The Firing Line Forums

Go Back   The Firing Line Forums > The Hide > The Art of the Rifle: Semi-automatics

Thread Tools Search this Thread
Old January 25, 2020, 10:36 AM   #1
Junior Member
Join Date: March 4, 2018
Posts: 11
AR-15 Buy vs Build

This is not a question as to whether I should buy or build an AR15 as I have about a dozen AR15s, some of which I have put together from parts, others that I have pinned a complete upper to a lower, and others that I have bought as complete rifles. I am curious to hear everyone's point of view. I've seen some prominent people talk about how you should always buy complete rifles because putting your own together will result in unreliable rifles and issues. While I agree that there are advantages to buying complete rifles (no tools required, warranty, etc), I think there are just as many, if not more, advantages to putting your own AR together. For instance, you have the ability to select each and every part and design and put together a rifle that you want from ground up. Whether you want the cheapest rifle possible, a super fancy rifle, or something in between, you can make it happen. I tend to believe that most unreliability in builds come from poor assembly processes vice out-of-spec parts. I've had excellent reliability and accuracy with builds that I made from super inexpensive parts (total cost under $350). However, when putting them together, I ensured that I assembled the parts properly (used Aeroshell grease when installing the barrel, torqued the barrel to spec, ensured the gas block was centered over the gas hole, used Locktite on screws, etc). It is often the little things that will cause problems in ARs... didn't use Locktite on the gas block screws so they backed out and the gas block shifted on the barrel so the gas port is now blocked and gases cannot enter the gas block and gas tube. A buffer is too heavy so the bolt carrier group cannot move far enough back in order to pickup a new round from the magazine. Etc, etc. It is my belief that, in most cases, even with super cheap parts, you can build a reliable and accurate rifle so long as you maintain good technique when assembling. Just my thoughts. I'd love to hear your's.
giggitygiggity is offline  
Old January 25, 2020, 12:14 PM   #2
Senior Member
Join Date: October 21, 1998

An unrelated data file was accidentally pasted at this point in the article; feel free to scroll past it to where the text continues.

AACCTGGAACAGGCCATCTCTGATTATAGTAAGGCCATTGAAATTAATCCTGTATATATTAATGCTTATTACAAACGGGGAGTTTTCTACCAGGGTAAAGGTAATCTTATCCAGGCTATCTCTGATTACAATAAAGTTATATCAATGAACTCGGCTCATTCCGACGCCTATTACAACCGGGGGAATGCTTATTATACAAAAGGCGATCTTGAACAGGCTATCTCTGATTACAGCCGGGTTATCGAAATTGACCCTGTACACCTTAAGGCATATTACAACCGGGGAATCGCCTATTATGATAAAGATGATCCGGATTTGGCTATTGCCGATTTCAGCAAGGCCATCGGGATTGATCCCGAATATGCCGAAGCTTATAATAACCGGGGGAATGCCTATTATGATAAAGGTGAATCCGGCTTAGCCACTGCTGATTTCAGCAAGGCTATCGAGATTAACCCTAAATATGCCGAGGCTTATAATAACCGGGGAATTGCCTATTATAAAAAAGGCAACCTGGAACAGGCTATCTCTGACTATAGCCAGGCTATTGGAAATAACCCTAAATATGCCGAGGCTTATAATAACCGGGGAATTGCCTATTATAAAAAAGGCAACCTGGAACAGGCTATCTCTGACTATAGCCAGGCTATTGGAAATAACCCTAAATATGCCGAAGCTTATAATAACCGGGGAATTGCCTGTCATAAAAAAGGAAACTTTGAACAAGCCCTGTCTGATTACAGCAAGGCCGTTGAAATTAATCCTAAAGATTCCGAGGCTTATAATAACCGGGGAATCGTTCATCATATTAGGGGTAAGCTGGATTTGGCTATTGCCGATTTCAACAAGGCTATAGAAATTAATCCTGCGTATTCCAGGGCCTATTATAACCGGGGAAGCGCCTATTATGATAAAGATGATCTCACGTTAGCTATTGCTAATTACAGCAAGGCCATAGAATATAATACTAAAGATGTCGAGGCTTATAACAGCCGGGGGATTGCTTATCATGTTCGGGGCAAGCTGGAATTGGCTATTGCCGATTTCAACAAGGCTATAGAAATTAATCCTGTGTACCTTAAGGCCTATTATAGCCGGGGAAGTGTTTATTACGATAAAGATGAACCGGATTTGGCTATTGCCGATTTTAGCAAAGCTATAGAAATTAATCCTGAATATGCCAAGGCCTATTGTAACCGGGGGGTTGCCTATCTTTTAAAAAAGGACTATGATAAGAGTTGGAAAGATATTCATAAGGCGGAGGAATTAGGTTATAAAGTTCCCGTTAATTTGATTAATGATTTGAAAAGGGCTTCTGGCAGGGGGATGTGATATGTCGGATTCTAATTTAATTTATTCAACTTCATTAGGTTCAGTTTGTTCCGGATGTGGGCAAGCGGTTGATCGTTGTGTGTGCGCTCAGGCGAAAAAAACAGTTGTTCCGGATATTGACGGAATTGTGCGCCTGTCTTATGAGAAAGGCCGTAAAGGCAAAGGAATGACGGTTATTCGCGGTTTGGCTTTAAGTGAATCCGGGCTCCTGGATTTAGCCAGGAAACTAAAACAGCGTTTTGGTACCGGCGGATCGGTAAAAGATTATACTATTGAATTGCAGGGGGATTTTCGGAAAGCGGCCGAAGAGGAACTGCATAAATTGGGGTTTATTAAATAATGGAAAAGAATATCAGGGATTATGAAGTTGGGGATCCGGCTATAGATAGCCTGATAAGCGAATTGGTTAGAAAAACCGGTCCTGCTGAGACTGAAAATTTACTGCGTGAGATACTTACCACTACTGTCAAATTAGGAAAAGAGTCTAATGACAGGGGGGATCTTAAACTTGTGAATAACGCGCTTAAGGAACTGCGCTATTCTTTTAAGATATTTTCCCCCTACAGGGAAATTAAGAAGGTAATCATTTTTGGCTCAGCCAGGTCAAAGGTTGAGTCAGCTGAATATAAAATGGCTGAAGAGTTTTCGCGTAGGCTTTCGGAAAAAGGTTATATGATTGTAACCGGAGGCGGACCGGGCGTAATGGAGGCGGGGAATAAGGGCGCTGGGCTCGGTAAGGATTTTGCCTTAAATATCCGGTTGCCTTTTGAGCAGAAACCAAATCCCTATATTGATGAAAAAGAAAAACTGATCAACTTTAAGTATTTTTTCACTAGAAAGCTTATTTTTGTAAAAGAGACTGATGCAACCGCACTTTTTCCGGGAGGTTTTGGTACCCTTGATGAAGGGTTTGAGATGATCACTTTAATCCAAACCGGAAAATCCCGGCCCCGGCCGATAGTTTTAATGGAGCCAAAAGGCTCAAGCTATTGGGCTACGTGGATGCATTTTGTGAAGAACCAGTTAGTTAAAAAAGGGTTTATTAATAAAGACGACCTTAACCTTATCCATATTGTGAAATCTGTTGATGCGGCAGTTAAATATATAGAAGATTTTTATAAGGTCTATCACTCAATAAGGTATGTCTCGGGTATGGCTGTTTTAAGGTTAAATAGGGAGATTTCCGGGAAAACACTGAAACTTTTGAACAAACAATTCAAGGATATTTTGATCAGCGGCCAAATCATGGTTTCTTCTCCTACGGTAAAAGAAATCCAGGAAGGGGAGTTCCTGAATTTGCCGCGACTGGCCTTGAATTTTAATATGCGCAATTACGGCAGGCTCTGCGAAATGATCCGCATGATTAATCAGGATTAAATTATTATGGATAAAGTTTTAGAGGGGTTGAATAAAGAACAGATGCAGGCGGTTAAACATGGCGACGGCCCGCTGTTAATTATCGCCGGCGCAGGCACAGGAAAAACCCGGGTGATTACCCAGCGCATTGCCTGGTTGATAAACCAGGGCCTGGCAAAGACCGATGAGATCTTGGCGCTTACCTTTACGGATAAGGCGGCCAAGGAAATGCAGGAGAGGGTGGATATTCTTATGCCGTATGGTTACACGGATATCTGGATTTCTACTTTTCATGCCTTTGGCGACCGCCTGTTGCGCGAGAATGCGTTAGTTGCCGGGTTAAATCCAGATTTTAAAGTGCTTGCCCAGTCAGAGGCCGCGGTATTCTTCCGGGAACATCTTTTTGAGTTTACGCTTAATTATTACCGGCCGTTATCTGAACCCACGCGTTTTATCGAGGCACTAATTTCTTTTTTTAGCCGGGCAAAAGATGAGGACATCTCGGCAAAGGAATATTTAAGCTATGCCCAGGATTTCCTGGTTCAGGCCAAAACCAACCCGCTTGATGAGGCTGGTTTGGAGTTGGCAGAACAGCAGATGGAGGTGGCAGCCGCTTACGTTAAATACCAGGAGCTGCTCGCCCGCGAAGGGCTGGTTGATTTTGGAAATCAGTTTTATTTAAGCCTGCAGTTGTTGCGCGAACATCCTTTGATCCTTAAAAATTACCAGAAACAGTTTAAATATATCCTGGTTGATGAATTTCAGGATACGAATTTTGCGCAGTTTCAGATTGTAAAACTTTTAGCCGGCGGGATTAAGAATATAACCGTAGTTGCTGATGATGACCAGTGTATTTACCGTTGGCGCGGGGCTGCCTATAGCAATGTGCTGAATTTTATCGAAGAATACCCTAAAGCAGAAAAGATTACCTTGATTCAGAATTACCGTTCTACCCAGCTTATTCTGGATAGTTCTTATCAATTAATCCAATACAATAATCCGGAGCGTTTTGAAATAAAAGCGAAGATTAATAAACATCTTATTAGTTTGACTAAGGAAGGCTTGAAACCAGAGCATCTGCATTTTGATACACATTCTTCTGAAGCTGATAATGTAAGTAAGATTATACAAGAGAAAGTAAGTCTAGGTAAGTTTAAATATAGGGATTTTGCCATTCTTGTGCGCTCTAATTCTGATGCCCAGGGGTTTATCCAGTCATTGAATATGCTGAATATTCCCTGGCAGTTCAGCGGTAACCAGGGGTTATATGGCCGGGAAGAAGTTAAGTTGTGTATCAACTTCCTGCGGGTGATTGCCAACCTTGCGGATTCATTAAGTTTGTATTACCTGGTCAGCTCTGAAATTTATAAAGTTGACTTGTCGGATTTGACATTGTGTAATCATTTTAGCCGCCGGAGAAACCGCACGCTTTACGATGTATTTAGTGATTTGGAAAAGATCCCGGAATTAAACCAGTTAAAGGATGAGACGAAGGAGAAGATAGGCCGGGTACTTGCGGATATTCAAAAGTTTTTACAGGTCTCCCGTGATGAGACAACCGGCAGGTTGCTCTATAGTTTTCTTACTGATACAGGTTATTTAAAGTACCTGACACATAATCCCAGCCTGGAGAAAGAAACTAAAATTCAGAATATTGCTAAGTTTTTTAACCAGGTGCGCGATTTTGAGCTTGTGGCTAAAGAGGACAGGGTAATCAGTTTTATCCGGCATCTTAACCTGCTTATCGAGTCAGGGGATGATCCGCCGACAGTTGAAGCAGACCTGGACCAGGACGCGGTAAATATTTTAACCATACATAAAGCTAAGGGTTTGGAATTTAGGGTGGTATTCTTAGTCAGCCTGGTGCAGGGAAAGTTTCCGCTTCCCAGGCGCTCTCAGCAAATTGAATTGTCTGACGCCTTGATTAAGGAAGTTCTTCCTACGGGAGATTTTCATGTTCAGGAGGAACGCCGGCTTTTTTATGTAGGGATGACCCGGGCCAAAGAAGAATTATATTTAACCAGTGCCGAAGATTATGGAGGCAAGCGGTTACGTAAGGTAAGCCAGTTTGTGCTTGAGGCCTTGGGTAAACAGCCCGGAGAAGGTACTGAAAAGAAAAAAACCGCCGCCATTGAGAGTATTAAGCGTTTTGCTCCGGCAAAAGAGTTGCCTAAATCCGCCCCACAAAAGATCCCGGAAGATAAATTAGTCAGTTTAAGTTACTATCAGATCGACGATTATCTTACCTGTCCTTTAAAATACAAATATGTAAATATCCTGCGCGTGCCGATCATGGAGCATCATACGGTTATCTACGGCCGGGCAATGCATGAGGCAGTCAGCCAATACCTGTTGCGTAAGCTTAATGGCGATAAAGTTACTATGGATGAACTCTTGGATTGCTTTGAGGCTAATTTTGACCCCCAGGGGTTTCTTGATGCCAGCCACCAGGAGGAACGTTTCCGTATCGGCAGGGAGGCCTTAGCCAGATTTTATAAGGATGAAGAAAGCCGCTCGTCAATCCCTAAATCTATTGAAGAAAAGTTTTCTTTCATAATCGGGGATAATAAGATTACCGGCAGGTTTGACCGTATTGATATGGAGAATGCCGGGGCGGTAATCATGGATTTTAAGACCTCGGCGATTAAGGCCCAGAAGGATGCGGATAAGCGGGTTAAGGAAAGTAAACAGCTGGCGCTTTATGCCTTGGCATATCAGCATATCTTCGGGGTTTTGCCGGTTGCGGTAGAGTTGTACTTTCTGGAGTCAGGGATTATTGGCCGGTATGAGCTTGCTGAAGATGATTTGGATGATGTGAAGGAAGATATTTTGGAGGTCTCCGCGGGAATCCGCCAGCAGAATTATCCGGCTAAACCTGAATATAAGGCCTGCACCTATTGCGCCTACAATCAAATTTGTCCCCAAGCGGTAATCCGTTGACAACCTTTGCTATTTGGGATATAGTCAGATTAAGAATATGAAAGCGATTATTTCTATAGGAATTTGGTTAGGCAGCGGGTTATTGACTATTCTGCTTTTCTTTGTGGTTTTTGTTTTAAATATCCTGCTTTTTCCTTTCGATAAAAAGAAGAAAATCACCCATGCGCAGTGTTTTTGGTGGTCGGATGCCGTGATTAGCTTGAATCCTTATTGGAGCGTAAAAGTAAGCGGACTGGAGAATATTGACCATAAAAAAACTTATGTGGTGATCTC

Location: Colorado, USA
Posts: 2,844
The only AR pattern I own that I bought complete is the Daniel Defense .308. I built my first AR with the help of a friend and have built all of the others I own. Both my boys, at 13, got a box of parts and built their own ARs. If one knows what they are doing and how to tune the gas and buffer system for whatever type of use, a built AR is every bit as reliable as a factory, and in most cases, better overall.
Good Shooting, MarkCO
MarkCO is offline  
Old January 25, 2020, 01:05 PM   #3
Senior Member
Join Date: July 21, 2011
Location: Idaho
Posts: 7,823
I have done all three acquisitions as well. due to time, tool availability, and laziness, I tend to go for the middle ground option, complete upper and build your own lower. I dislike the plain-jane cookie cutter ar ergonomics which makes it hard for me to find a factory rifle that agrees with me without customization. as a result there is only a single one I've owned that has not had the pistol grip, buttstock and handguard replaced, and even then, I am tempted at times.

I also dislike the idea of having multiple guns that are the same (or near same) configuration and application. I have a 9mm carbine with iron sights for varminting and plinking (and on one occasion deer hunting), a fully ambidextrous, scoped 223 wylde billet carbine for long range steel shooting and light deer hunting(that bugger's heavy to have to pack), a scoped 6.5 grendel rifle that is my preferred open field deer rifle and has even been used for Elk (don't recommend btw), and a scoped 7.62x39 carbine for medium range plinking and close range deer hunting.

going with a complete upper means someone has already done the assembly work for the barrel and gas block so all I have to do is swap out handguards with one I like and then I can assemble the lower as I see fit (trigger, pistol grip, butt stock, what have you). I don't shoot enough to need fancy barrel linings, and I'm not a good enough marksman to need a $500+ precision barrel that is guaranteed 1/4 MOA accuracy so a 100% DIY build is just not a requirement for my needs and skill sets.
ignore my complete lack of capitalization. I still have no problem correcting your grammar.